NH woman faces animal cruelty charges after dog died in 125-degree car

Police said the Terrier mix died after being locked in a vehicle with an internal temperature of 125 degrees for several hours with the windows up.

Susan Weilbrenner
Susan Weilbrenner was arrested on misdemeanor charges of animals in motor vehicles and cruelty to animals after her dog was found unresponsive in vehicle in a Portsmouth, New Hampshire. Courtesy of Portsmouth Police

A New Hampshire woman is facing animal cruelty charges after she allegedly left her Terrier mix in a 125-degree vehicle for several hours with the windows up on Sunday, resulting in the dog’s death.

Susan Weilbrenner, a 52-year-old from Tamworth, was arrested on misdemeanor charges of animals in motor vehicles and cruelty to animals after her dog was found unresponsive in a vehicle in a Portsmouth, New Hampshire shopping center parking lot.

Portsmouth Police said they responded to a parking lot on Durgin Lane for a report of an unresponsive dog in a vehicle. Upon arrival, officers “found a small bowl of food and a very small amount of water on the rear passenger seat” and determined the dog was deceased.


Police said the outside temperature was in the mid-70s and the temperature in the vehicle was 125 degrees. Upon investigation, officers found the dog had been in the vehicle “with the windows up for several hours.”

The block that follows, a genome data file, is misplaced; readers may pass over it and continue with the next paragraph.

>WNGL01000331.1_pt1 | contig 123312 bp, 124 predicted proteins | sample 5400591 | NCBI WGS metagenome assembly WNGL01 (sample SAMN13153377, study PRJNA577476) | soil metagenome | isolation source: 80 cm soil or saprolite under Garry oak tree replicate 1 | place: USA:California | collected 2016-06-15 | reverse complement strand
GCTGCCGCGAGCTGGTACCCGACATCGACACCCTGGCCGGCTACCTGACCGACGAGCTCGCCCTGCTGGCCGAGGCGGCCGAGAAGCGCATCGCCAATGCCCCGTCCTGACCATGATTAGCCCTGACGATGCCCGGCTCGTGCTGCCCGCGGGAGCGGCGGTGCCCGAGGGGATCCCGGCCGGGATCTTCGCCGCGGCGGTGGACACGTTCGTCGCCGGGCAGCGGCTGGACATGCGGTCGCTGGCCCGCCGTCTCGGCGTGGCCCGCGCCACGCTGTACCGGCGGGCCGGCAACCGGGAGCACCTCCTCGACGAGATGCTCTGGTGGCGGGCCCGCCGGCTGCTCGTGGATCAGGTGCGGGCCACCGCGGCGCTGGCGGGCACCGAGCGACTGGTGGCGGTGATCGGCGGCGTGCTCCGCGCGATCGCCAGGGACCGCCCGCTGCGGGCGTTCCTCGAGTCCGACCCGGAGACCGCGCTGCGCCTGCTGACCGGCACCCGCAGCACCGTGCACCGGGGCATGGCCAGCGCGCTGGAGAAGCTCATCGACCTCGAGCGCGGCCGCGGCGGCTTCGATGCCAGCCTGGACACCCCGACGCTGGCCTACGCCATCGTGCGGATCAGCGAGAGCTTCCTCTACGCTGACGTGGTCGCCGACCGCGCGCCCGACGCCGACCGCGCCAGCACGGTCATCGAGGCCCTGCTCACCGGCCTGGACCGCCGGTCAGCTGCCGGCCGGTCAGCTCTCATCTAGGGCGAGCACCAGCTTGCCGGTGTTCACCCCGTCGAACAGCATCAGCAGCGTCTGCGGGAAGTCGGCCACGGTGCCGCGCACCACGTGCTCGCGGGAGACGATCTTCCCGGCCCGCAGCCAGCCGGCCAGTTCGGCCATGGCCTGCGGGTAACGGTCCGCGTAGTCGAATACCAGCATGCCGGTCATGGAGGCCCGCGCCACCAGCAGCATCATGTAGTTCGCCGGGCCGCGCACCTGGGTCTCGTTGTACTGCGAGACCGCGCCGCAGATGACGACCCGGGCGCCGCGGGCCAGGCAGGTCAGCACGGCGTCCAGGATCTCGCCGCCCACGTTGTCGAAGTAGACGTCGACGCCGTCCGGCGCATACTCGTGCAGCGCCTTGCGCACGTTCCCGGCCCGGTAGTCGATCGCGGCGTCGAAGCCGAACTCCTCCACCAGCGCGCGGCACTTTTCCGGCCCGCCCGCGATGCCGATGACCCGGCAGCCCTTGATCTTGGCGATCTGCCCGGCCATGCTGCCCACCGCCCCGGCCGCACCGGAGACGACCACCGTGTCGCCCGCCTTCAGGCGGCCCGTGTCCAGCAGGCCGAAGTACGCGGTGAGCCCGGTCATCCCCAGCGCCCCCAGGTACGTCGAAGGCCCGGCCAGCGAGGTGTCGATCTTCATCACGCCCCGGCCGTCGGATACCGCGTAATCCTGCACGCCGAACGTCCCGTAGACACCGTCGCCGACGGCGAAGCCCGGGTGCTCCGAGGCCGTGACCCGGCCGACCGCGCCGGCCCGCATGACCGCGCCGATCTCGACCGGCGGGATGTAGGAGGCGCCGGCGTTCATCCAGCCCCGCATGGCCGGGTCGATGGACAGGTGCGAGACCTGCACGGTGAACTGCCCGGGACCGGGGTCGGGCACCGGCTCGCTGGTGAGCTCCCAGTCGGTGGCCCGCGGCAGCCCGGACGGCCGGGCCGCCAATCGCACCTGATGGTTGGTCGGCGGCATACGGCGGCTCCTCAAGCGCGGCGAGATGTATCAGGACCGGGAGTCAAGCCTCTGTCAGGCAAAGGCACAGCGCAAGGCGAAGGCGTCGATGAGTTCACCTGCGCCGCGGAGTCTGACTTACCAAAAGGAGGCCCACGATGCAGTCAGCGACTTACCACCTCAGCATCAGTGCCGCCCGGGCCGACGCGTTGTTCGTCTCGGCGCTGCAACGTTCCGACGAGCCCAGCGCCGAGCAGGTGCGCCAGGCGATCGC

The dog was brought to a local veterinary hospital for a necropsy, police said.

Weilbrenner was released on personal recognizance bail, with her next day in court scheduled for July 17, according to police.

The New Hampshire Society for the Prevention of Cruelty to Animals advises anyone who sees a dog locked in a hot vehicle to call the police.

“When you see a dog confined in a vehicle in the heat of summer, even if the windows are left open a ‘couple of inches’ for fresh air, please get on your phone and call the nearest local police department and insist they send an officer immediately to take care of the situation,” the society said. “Calling the local police later when you arrive home isn’t going to help the dog and it becomes your word against the dog owner’s. The police need to see the dog in the vehicle and take necessary action to rescue the dog from the hot car.”


Police are asking anyone with information to contact Patrolman Christian Peete at 603-427-1500. Anonymous tips can also be made through Seacoast Crime Stoppers by calling 603-431-1199, online, or through the “P3” phone app.

Rewards of up to $1,000 may be paid for help solving cases if the information leads to an arrest or indictment of a suspects.


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